bare feet after being awakened before dawn by his distressed teenage

Foster children at risk, says the Courier-Mail.
More than 500 children in the care of the state were found to have been
abused or still at risk of harm last year. The Child Safety
Department’s second “performance report,” released
yesterday, showed that 509 children were abused or at risk of harm
while in care away from their home, 350 of them by approved foster
Another 112 were abused by carers who were relatives.

In Canberra, victims of the 2003 bushfires have an extra three years to sue the
Government after the Legislative Assembly amended legislation that had
prevented them from lodging civil actions after January, reports The Canberra Times. Shadow attorney-general Bill Stefaniak introduced the Bill to extend
the statutory limitation period for bushfire victims, allowing them six
years to begin legal action, rather than three. The ACT Government supported the Bill yesterday, but Chief Minister Jon
Stanhope put forward a unanimously accepted amendment to extend the
Bill’s reach beyond bushfire victims.

They’re killing the Christmas spirit, says The Mercury. A
Salamanca pub owner has slammed the Hobart
City Council over plans to fence off outdoor drinking areas, saying the
draconian measure would kill off a long-standing festive tradition for
Hobart. Pre-Christmas Friday drinks at Salamanca’s Knopwood’s Retreat
have become increasingly popular in recent years with all ages.
But licensee Kate Duffy says council plans to separate Knopwood’s
drinkers from BYO drinkers on Salamanca’s grassy areas – through the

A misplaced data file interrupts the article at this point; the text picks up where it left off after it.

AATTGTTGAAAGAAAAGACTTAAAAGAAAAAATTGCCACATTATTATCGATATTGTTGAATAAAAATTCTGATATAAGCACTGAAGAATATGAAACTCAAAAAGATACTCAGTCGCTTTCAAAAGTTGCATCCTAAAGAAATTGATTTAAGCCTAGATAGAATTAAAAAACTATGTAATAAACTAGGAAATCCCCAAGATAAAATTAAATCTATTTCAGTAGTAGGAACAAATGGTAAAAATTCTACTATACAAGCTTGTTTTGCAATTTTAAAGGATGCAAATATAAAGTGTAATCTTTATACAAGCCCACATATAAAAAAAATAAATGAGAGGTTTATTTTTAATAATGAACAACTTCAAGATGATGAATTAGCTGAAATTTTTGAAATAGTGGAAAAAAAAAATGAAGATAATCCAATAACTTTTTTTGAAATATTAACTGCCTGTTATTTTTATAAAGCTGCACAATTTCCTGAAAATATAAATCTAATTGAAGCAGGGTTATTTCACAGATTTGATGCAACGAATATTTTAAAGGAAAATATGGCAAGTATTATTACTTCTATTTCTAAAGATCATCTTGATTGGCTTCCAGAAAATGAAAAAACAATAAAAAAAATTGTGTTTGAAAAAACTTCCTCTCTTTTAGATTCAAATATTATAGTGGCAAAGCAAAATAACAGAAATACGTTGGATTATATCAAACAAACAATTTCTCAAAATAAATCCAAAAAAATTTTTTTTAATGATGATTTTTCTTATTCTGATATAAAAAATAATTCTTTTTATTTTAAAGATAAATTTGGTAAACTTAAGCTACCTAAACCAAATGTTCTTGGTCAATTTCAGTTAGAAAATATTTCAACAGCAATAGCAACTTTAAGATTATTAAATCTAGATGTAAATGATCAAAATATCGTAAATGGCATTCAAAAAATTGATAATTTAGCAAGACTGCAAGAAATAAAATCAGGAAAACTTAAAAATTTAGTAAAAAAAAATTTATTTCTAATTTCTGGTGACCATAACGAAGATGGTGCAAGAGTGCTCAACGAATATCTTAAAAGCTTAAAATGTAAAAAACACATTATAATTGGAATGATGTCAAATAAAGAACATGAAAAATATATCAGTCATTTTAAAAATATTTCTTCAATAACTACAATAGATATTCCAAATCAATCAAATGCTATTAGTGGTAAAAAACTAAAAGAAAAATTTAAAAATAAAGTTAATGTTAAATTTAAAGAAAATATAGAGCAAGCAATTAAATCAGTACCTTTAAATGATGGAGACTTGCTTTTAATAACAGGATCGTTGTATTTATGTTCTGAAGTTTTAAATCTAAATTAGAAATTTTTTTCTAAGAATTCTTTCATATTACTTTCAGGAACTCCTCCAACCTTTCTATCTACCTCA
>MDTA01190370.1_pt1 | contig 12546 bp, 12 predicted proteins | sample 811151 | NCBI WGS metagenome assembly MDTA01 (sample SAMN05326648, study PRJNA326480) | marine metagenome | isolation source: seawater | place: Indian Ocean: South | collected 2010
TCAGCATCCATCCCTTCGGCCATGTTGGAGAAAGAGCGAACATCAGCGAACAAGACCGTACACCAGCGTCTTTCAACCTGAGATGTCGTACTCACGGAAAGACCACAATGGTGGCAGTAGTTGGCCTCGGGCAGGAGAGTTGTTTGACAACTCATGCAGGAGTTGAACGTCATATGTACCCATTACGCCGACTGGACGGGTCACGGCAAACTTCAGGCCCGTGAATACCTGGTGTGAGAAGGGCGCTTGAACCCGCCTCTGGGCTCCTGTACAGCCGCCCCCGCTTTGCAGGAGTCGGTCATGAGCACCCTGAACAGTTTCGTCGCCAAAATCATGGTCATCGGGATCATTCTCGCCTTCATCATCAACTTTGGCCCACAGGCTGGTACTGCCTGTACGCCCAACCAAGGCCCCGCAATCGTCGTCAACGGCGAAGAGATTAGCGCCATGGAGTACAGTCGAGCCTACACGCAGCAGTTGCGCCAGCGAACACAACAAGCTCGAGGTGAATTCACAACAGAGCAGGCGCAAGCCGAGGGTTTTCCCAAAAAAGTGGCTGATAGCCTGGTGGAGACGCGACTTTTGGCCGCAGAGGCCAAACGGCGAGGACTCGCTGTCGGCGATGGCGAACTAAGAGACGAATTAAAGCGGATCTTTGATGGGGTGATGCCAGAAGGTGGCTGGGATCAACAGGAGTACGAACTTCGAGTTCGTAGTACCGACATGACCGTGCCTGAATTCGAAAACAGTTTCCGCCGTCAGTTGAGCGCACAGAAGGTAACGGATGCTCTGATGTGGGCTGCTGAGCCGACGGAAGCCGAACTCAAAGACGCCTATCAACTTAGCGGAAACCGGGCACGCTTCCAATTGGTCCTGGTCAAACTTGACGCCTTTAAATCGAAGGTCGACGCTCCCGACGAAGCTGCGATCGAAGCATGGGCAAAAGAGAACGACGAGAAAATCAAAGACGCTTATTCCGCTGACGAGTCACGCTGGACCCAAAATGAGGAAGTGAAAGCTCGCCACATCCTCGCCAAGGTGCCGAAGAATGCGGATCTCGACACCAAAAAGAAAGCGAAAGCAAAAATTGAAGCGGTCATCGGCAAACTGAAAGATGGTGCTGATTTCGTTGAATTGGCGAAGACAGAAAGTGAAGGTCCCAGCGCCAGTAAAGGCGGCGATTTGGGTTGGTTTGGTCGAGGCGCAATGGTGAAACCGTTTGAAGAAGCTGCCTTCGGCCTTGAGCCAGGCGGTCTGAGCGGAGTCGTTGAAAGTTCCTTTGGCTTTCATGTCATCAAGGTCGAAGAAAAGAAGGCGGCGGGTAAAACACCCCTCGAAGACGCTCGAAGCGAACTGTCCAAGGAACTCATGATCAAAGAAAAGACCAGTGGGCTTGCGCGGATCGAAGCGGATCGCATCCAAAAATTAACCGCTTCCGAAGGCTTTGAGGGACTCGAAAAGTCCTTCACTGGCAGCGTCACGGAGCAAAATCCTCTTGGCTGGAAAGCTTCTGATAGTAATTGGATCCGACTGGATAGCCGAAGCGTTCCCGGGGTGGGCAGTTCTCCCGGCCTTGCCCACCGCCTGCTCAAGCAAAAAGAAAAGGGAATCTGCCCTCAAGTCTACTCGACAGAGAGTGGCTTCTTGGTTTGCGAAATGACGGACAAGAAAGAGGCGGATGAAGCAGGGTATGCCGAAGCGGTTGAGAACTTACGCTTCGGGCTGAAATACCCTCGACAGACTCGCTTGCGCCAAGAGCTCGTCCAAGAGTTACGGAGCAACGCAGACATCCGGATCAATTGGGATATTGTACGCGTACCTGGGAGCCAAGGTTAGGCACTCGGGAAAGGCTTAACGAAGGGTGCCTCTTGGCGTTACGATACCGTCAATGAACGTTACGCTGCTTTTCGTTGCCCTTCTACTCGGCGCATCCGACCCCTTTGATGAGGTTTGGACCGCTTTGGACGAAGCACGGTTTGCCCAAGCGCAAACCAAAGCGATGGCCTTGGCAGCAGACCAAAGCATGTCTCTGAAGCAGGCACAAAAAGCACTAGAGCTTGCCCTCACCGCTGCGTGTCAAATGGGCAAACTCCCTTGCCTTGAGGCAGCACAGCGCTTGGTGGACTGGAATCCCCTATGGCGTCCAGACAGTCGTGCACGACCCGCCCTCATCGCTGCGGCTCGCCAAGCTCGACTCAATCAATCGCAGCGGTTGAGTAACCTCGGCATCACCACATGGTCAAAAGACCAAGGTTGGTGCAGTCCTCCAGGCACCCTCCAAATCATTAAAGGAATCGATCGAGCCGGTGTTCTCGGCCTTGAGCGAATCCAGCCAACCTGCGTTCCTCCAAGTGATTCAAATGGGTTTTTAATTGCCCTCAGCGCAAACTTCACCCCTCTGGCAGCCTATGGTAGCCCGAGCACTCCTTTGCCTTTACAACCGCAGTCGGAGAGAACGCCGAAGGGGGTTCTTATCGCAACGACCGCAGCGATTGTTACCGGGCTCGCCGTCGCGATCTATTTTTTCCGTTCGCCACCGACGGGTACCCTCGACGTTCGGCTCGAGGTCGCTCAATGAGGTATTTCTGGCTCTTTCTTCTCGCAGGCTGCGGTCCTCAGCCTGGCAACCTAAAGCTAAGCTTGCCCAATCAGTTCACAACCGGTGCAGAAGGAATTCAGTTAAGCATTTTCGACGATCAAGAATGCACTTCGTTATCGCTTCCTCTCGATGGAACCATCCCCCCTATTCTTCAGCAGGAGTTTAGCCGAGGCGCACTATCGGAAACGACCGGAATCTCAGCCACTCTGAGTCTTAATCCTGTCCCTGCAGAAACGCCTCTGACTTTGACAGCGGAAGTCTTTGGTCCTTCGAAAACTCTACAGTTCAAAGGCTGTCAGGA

use of security guards and 1.8-metre wire-mesh fencing – will quash
the festive tradition.

“Behave or live in the streets.” That’s today’s lead in theTiser where it’s reported that unruly Housing Trust tenants would be kicked
out of their properties under a “two strikes and you’re out” policy
pledged by the Liberal Party. Opposition housing spokeswoman Isobel Redmond said yesterday if tenants
didn’t have complex needs, such as a mental illness, and were “just
being so-and-so’s they need to pull themselves into line or they won’t
have a roof over their head.”

Who ya gonna call? Toadbusters. News in The West
today is that Aboriginals in the Kimberley are getting welfare money
for catching cane toads. Seventeen people from the Miniata and
Geeboowama communities in the
east Kimberley have already taken part in “toadbusting” trips into the
Northern Territory and another 14 east Kimberley communities will soon
sign up.

With the Falconio trial all wrapped up, the NT News reports that Bradley John Murdoch “had killed before.” It was 25 years ago, while employed at a lead
smelter, that he was blamed for the death of a motorcyclist in a road
smash in South Australia’s so-called Iron Triangle. Then just 21, Murdoch was convicted of causing death by dangerous
driving over the Port Pirie crash, and handed a suspended sentence.

And it’s not exactly a paper, but here’s what an SMS that’s doing the
rounds in Melbourne says: “Can this text spread as well as the race
riot ones did? Nonviolent protest against racist attacks Fri 16th 5pm
Bourke St Mall. Spread this like wildfire.”